Life & Health

Coping with Slow Season Financial Stress

Esta publicación también está disponible en: Español

The slow rainy season months of September and October are often equated with limited opportunities for work, and at times transportation hardships due to flooding, which can be a major financial burden on residents here in Guanacaste.

With this added stress, it’s easy to feel overwhelmed. The negative health effects, both physical and emotional, that result from stress around money have been well documented throughout the world. Depression and anxiety around financial concerns can lead to strained relationships and harmful behaviors such as substance abuse or overeating. Therefore, it is critical to manage stress this time of year. Here are some guidelines to help you cope when money is tight.

  • If it’s an option, develop new employment skills in order to broaden your possibility of being hired in another realm of work that tends to be more available during the rainy season. 

 

  • During high season when work is more plentiful, create a budget to help you save money to allot for slow season. Saving money when there is more available rather than spending it all at once will significantly help reduce stress when money is tight.

 

  • When emotions such as frustration, worry and fear arise around your situation, it is especially important to take care of your health by staying active and engaged with family and friends and partaking in pleasurable activities. Remember to eat well and get enough sleep.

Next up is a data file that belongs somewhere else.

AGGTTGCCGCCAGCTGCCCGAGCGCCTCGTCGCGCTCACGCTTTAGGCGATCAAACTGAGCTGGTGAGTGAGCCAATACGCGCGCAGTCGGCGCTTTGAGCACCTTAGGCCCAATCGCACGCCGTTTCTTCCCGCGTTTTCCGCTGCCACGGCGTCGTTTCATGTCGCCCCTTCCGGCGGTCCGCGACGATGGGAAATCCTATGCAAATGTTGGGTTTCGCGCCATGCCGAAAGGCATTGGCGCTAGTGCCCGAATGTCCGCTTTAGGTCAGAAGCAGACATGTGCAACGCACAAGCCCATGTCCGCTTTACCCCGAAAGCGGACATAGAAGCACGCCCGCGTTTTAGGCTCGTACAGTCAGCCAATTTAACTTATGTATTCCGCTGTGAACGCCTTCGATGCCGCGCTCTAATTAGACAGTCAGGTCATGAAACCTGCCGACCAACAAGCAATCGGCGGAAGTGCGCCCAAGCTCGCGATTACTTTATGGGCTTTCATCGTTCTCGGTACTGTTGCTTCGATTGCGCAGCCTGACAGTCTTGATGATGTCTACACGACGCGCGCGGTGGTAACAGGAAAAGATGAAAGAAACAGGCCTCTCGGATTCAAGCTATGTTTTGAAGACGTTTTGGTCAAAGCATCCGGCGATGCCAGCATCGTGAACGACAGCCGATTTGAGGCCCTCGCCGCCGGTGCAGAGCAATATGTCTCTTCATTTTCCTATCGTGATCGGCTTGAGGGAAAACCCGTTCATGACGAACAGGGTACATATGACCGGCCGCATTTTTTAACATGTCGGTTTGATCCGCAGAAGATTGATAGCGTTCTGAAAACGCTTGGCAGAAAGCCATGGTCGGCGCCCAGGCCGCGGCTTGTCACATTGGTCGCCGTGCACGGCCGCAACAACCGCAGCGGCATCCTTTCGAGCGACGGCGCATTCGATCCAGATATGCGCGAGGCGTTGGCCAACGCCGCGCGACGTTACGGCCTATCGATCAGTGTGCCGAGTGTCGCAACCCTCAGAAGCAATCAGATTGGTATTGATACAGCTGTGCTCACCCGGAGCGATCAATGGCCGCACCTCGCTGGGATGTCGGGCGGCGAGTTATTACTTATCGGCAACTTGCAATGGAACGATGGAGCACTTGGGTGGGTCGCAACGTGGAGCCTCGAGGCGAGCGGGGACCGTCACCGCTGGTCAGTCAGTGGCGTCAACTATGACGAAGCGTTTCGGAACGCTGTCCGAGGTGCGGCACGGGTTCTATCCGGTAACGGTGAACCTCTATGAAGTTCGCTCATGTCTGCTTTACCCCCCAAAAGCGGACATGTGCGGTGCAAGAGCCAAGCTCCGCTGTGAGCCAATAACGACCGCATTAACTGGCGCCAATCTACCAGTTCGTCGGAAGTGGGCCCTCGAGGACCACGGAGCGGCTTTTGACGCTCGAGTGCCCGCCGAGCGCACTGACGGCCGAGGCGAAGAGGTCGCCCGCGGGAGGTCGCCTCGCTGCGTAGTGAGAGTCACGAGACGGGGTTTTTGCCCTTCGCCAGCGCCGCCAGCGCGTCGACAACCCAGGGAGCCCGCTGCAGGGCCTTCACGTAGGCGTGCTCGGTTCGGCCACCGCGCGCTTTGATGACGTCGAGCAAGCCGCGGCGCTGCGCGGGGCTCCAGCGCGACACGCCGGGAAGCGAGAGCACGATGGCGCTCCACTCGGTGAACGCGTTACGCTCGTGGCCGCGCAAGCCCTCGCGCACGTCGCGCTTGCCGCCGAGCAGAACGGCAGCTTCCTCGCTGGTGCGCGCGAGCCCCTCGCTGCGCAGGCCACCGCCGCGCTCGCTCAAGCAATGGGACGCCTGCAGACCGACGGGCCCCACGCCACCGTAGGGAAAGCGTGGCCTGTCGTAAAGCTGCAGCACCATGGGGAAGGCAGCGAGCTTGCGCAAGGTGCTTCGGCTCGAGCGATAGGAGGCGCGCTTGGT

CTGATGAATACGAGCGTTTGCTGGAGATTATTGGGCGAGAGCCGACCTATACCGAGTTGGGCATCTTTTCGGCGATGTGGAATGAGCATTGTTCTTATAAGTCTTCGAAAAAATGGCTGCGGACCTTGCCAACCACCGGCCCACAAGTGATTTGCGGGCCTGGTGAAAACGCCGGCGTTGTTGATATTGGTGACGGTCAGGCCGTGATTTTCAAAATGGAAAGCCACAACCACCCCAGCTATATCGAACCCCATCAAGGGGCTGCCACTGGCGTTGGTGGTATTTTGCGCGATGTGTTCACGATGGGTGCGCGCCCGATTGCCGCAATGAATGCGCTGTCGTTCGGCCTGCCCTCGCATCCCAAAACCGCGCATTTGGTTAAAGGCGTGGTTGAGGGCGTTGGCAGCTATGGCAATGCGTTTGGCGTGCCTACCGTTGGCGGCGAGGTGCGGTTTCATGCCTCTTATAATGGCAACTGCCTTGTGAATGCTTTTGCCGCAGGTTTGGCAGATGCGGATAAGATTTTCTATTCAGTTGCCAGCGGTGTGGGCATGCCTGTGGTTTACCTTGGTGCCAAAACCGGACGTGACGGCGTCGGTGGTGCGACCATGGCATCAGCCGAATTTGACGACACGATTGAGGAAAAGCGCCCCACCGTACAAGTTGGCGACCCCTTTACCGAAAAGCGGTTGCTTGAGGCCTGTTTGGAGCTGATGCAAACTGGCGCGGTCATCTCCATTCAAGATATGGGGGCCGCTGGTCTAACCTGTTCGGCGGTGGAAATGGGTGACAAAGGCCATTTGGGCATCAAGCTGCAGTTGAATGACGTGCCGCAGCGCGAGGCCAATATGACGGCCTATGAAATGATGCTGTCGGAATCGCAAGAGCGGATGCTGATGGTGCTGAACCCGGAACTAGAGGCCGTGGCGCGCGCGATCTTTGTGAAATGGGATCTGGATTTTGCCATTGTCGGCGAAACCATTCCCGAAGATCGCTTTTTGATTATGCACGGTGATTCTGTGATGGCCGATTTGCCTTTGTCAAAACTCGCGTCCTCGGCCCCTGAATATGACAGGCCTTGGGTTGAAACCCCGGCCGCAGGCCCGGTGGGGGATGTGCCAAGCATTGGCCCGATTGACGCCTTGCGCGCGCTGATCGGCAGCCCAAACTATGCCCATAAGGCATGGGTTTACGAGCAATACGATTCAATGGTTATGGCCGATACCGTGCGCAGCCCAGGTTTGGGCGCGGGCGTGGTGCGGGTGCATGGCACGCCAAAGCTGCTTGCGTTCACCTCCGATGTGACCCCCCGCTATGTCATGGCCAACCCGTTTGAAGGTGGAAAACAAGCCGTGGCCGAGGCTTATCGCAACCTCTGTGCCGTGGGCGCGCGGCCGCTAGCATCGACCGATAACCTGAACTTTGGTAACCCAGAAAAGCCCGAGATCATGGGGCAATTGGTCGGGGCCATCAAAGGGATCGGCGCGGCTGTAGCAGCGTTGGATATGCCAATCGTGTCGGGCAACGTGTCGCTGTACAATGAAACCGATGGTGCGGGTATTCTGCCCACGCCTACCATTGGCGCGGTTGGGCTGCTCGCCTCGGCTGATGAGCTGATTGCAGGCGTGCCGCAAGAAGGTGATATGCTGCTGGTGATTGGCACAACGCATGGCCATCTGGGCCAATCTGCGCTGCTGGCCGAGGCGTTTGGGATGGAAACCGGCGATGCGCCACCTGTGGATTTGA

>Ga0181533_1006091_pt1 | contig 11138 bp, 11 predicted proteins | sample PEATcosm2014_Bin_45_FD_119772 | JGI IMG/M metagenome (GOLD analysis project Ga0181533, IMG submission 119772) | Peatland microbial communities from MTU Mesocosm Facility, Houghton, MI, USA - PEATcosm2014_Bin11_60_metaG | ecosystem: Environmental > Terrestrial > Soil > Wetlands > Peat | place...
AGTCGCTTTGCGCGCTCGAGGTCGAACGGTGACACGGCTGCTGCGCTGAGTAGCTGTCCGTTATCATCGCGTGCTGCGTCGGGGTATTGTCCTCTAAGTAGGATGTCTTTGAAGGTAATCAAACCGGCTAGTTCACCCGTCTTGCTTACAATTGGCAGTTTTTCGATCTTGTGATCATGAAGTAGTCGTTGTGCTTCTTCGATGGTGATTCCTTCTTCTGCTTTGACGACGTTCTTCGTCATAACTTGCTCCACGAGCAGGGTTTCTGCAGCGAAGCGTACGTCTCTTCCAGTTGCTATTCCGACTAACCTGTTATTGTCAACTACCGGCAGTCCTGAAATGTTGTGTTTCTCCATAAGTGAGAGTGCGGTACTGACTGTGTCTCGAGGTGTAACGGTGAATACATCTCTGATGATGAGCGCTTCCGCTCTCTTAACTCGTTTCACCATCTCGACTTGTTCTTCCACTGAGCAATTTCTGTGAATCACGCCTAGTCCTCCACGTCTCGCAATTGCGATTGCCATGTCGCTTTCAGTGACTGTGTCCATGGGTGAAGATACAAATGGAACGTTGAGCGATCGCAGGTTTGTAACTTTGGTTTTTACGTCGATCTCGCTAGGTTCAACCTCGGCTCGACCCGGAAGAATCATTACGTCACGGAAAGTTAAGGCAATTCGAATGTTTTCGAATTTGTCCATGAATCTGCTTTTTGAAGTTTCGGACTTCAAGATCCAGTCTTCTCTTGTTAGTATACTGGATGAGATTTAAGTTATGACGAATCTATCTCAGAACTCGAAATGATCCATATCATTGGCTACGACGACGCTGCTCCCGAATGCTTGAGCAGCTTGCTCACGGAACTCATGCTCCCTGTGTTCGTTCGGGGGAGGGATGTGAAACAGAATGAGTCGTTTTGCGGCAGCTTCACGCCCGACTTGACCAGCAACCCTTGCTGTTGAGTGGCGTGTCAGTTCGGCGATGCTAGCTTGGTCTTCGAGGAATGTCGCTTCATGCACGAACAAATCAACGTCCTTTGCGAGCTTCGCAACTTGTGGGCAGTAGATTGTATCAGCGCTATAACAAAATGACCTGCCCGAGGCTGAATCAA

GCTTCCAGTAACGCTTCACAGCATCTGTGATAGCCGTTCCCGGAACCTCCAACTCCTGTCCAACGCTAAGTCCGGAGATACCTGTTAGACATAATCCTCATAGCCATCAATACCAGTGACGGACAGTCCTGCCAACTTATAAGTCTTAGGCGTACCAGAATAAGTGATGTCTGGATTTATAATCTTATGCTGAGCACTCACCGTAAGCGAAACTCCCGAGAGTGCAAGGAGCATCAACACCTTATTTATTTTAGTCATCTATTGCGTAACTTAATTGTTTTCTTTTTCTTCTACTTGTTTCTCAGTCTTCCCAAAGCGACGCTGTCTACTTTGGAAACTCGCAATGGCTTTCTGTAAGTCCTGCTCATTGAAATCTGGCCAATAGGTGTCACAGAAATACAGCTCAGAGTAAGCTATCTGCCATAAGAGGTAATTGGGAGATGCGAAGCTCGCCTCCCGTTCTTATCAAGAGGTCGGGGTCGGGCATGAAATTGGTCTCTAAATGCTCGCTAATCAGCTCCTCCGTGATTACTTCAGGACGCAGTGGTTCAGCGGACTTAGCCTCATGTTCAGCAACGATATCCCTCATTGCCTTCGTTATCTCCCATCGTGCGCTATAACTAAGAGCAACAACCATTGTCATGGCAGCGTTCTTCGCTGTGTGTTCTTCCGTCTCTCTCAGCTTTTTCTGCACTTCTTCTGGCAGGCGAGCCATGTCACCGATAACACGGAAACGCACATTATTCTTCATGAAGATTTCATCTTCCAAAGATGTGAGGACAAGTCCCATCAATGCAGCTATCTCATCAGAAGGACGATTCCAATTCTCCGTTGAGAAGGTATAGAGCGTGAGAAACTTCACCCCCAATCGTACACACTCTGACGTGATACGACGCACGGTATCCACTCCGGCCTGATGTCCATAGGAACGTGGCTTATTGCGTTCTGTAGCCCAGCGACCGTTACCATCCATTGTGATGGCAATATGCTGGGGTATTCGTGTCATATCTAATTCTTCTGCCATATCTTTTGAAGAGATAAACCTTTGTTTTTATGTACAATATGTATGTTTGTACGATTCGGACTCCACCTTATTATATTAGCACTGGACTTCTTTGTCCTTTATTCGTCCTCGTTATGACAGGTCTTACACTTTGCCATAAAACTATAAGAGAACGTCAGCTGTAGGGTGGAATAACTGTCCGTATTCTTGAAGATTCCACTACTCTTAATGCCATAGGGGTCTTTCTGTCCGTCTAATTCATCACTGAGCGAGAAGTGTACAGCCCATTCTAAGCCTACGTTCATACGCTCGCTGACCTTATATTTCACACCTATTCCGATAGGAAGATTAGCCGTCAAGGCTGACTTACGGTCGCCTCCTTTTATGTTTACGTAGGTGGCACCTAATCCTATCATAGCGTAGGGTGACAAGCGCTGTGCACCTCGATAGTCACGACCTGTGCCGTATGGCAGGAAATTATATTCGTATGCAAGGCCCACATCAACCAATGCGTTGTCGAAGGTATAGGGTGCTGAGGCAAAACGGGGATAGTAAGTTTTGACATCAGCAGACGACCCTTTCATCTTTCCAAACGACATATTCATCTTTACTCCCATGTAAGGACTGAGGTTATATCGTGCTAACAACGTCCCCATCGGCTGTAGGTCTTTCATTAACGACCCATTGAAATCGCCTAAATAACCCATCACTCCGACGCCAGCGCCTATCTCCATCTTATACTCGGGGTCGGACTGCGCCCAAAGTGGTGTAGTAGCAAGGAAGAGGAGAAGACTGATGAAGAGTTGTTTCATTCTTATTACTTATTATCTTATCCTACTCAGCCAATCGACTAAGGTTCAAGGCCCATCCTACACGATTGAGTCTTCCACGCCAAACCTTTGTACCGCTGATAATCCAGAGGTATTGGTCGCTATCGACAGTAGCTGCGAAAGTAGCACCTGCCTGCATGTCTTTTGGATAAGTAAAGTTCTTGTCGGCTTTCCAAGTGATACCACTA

• Keep things in perspective. Be aware of what is going well in your life and remain hopeful. One way to track your feelings of positivity is to keep a journal. For a quick boost when you’re feeling down, re-read what you’ve written in your journal.

 

  • Connect with your significant other. Now is the time to make an extra effort to communicate and look to one another for support. Engage in conversation with minimal distractions and participate in activities together. Avoid excessive complaining to one another to keep tension levels low.

 

  • Give to others to increase your sense of well-being. Helping others has been shown time and time again to make us feel good. It can be as simple as giving someone a small but meaningful gift or helping them out when they are in need.

 

  • If you are the type of person who isolates when feeling overwhelmed and stressed, make an extra effort to set up a support system. Share your feelings openly with family and friends, a pastor or spiritual leader, mentor or someone you trust who can provide important emotional support that is needed during this time.

 

  • And finally, realize that you are not alone. Acknowledge that this is a difficult time of year for many. Take the blame off yourself, practice compassion for yourself and others and do what it takes to remain hopeful and healthy.

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